“It’s ironic, since of course you’re right here. But it’s not about that. It’s about the process.”

My spirit guide on the plane knew what I had yet to put into words. I live with myself and more often than not, I attempt to accept who, and what, I am, but I’ve been searching for the ‘me’ I want to be. I didn’t even begin the search until I turned 30. That was four years ago next month. Before that I fatefully expected never to become what I once dreamed for myself.

“I have some advice for you … be kind to yourself. If you were a child in your own care, would they call protective services on you?”

Yes. They would.

I never valued money. I barely valued possessions. I valued my family, but only in the way I might value a loan, or a gift I had not earned. I saw in them my own judgement. After all, when you don’t love yourself, how can you want to be near the people who know you better than anyone else? If they knew me like I had come to know myself then they could only be mirrors to my own weakness. Their belief in my potential only served to measure my shortcomings.

What I’m saying is, I’ve been depressed for most of my life. Ever since I finished high school I moved every year or two. I was trying to escape from my life. Which is to say that I was trying to escape from myself. And that cannot be done. I know.

“No matter what the problem is, you are the problem,” my friend on the plane said to me.

Of course I agree. Things are almost always a matter of perspective. Not to say that it’s easy to change one’s perspective. Moving has always seemed to help me for a time, but I always seemed to sink back into that same frame of mind. I still had no answers. Only different places and different people.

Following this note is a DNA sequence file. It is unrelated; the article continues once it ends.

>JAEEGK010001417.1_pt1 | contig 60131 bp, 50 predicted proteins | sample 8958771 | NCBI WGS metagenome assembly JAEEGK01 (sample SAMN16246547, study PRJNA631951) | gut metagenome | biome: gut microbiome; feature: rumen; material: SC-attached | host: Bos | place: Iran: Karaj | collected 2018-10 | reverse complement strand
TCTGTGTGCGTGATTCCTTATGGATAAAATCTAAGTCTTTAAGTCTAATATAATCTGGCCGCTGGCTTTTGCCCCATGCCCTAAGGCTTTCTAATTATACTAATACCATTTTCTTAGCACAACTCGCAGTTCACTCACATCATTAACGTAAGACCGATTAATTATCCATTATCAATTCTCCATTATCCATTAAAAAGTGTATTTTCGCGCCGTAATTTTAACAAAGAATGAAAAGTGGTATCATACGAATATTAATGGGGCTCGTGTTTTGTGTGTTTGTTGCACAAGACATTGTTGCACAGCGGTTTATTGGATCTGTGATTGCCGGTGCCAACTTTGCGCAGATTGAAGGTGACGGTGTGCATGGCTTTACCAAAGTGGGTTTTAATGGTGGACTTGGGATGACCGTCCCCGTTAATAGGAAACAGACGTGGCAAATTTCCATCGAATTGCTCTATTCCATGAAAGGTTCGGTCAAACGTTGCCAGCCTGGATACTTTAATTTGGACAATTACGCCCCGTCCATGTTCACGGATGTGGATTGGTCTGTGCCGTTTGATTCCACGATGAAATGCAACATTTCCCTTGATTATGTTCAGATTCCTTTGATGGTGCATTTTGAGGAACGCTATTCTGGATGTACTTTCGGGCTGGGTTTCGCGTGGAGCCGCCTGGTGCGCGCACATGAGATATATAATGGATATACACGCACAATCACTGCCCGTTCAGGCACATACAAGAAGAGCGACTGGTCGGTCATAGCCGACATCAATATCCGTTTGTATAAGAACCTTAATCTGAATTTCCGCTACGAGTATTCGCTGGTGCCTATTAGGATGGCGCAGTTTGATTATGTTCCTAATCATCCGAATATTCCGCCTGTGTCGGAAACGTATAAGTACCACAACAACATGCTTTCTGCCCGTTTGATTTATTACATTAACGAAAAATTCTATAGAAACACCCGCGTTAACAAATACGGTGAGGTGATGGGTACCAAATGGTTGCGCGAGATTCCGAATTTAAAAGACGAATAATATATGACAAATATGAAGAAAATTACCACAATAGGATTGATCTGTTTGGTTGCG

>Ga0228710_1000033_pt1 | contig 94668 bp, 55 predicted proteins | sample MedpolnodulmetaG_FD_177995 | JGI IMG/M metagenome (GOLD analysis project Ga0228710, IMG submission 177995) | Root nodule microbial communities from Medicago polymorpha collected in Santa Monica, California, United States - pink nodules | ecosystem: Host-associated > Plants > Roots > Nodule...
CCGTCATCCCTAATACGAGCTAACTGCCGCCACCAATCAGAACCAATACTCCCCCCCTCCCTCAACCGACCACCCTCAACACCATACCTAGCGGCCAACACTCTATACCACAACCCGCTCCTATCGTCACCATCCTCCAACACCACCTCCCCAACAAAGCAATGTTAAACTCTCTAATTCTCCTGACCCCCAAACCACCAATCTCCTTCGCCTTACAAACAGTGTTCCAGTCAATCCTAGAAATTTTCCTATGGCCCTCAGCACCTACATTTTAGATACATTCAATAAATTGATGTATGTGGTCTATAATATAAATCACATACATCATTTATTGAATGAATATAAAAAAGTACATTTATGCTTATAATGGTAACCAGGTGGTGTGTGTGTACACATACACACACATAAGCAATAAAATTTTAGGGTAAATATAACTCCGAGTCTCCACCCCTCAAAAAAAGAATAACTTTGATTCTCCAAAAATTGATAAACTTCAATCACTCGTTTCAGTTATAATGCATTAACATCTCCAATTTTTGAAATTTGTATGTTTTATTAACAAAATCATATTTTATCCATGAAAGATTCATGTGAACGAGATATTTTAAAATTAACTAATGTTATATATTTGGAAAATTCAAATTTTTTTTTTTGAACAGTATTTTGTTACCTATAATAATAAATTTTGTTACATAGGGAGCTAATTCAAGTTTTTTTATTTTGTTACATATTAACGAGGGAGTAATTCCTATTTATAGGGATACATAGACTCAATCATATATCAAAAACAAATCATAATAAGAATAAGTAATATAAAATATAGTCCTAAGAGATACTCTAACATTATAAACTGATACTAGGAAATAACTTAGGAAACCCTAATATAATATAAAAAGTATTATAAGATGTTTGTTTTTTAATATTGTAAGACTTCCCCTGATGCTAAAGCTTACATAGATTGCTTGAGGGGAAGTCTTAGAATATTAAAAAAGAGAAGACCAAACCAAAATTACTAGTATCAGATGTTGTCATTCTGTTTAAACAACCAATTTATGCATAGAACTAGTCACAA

“Sometimes the answers to our questions are not important. Sometimes it’s the questions that we need.”

It’s about the process.

I moved to Seattle telling myself that it was a different kind of move. I wasn’t running away this time. No, this time I was going to find myself. To realize myself.

After two months of basically failing, I got on a plane and flew to Kauai to channel energy from the cosmos with a Qigong master, openly admitting that I wanted to miss my flight back to Seattle and stay somewhere warm. I hoped that Hawaii would welcome me like surrogate parents.

“Don’t bring any expectations with you to the islands,” my friend said.

I took those words with me to the three days of intense instruction and powerful meditative practice that is this particular school of qigong. I finished the first day feeling alright. I tried not to define my expectations but still I couldn’t help but expect something. I wanted an awakening.

After the second day of practice I realized something. There was no dramatic awakening coming. There was no explosive shift on the way. There was, however, a quiet realization. I felt a warmth inside myself I’ve only rarely come upon before. I realized that regardless of the things going on all around me, I am the only one responsible for my happiness. Or my depression.

I am the problem, but I am also the solution. Qigong isn’t a magic pill. Neither is religion, or love, or actual pills. They are just tools. It is up to you, and me, and everyone in their own lives to choose what they want, to find the tool they are most comfortable with, and to use that tool to create the life they want.